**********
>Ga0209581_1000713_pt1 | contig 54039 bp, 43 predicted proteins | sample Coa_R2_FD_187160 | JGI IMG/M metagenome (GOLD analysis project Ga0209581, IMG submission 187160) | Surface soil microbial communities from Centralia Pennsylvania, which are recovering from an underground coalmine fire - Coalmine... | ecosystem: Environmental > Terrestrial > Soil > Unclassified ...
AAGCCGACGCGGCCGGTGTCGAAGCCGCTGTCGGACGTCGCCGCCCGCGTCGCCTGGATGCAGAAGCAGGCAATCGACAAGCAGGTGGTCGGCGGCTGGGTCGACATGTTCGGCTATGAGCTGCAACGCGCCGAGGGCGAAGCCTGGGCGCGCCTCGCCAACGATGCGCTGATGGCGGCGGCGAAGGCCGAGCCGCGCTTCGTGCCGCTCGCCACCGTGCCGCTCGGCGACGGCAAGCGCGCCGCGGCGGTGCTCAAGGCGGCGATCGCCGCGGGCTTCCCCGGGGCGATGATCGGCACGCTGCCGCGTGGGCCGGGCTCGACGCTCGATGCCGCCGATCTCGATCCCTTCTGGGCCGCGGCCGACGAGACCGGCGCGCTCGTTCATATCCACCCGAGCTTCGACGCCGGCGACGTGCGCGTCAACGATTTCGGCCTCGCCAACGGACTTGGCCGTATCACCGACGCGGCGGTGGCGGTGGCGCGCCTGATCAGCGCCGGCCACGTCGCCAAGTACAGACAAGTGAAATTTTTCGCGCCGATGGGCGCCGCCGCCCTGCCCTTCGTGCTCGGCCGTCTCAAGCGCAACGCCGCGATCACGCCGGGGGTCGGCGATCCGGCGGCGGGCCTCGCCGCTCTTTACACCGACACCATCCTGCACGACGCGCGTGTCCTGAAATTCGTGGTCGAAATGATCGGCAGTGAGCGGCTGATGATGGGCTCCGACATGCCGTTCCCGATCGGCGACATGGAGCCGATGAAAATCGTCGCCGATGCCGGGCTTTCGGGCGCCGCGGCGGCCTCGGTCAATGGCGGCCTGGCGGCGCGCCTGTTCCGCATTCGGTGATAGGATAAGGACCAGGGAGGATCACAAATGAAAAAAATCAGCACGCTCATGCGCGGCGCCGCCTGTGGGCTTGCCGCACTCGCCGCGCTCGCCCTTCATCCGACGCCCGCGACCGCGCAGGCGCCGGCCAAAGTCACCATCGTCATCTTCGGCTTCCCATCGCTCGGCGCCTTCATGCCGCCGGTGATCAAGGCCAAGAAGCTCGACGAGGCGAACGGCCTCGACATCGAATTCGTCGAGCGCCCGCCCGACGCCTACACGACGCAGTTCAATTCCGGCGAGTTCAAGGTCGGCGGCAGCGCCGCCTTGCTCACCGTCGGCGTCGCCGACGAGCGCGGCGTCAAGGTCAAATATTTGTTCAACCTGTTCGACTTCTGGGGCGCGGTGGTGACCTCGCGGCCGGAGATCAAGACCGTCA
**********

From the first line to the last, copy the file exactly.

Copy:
>Ga0209581_1000713_pt1 | contig 54039 bp, 43 predicted proteins | sample Coa_R2_FD_187160 | JGI IMG/M metagenome (GOLD analysis project Ga0209581, IMG submission 187160) | Surface soil microbial communities from Centralia Pennsylvania, which are recovering from an underground coalmine fire - Coalmine... | ecosystem: Environmental > Terrestrial > Soil > Unclassified ...
AAGCCGACGCGGCCGGTGTCGAAGCCGCTGTCGGACGTCGCCGCCCGCGTCGCCTGGATGCAGAAGCAGGCAATCGACAAGCAGGTGGTCGGCGGCTGGGTCGACATGTTCGGCTATGAGCTGCAACGCGCCGAGGGCGAAGCCTGGGCGCGCCTCGCCAACGATGCGCTGATGGCGGCGGCGAAGGCCGAGCCGCGCTTCGTGCCGCTCGCCACCGTGCCGCTCGGCGACGGCAAGCGCGCCGCGGCGGTGCTCAAGGCGGCGATCGCCGCGGGCTTCCCCGGGGCGATGATCGGCACGCTGCCGCGTGGGCCGGGCTCGACGCTCGATGCCGCCGATCTCGATCCCTTCTGGGCCGCGGCCGACGAGACCGGCGCGCTCGTTCATATCCACCCGAGCTTCGACGCCGGCGACGTGCGCGTCAACGATTTCGGCCTCGCCAACGGACTTGGCCGTATCACCGACGCGGCGGTGGCGGTGGCGCGCCTGATCAGCGCCGGCCACGTCGCCAAGTACAGACAAGTGAAATTTTTCGCGCCGATGGGCGCCGCCGCCCTGCCCTTCGTGCTCGGCCGTCTCAAGCGCAACGCCGCGATCACGCCGGGGGTCGGCGATCCGGCGGCGGGCCTCGCCGCTCTTTACACCGACACCATCCTGCACGACGCGCGTGTCCTGAAATTCGTGGTCGAAATGATCGGCAGTGAGCGGCTGATGATGGGCTCCGACATGCCGTTCCCGATCGGCGACATGGAGCCGATGAAAATCGTCGCCGATGCCGGGCTTTCGGGCGCCGCGGCGGCCTCGGTCAATGGCGGCCTGGCGGCGCGCCTGTTCCGCATTCGGTGATAGGATAAGGACCAGGGAGGATCACAAATGAAAAAAATCAGCACGCTCATGCGCGGCGCCGCCTGTGGGCTTGCCGCACTCGCCGCGCTCGCCCTTCATCCGACGCCCGCGACCGCGCAGGCGCCGGCCAAAGTCACCATCGTCATCTTCGGCTTCCCATCGCTCGGCGCCTTCATGCCGCCGGTGATCAAGGCCAAGAAGCTCGACGAGGCGAACGGCCTCGACATCGAATTCGTCGAGCGCCCGCCCGACGCCTACACGACGCAGTTCAATTCCGGCGAGTTCAAGGTCGGCGGCAGCGCCGCCTTGCTCACCGTCGGCGTCGCCGACGAGCGCGGCGTCAAGGTCAAATATTTGTTCAACCTGTTCGACTTCTGGGGCGCGGTGGTGACCTCGCGGCCGGAGATCAAGACCGTCA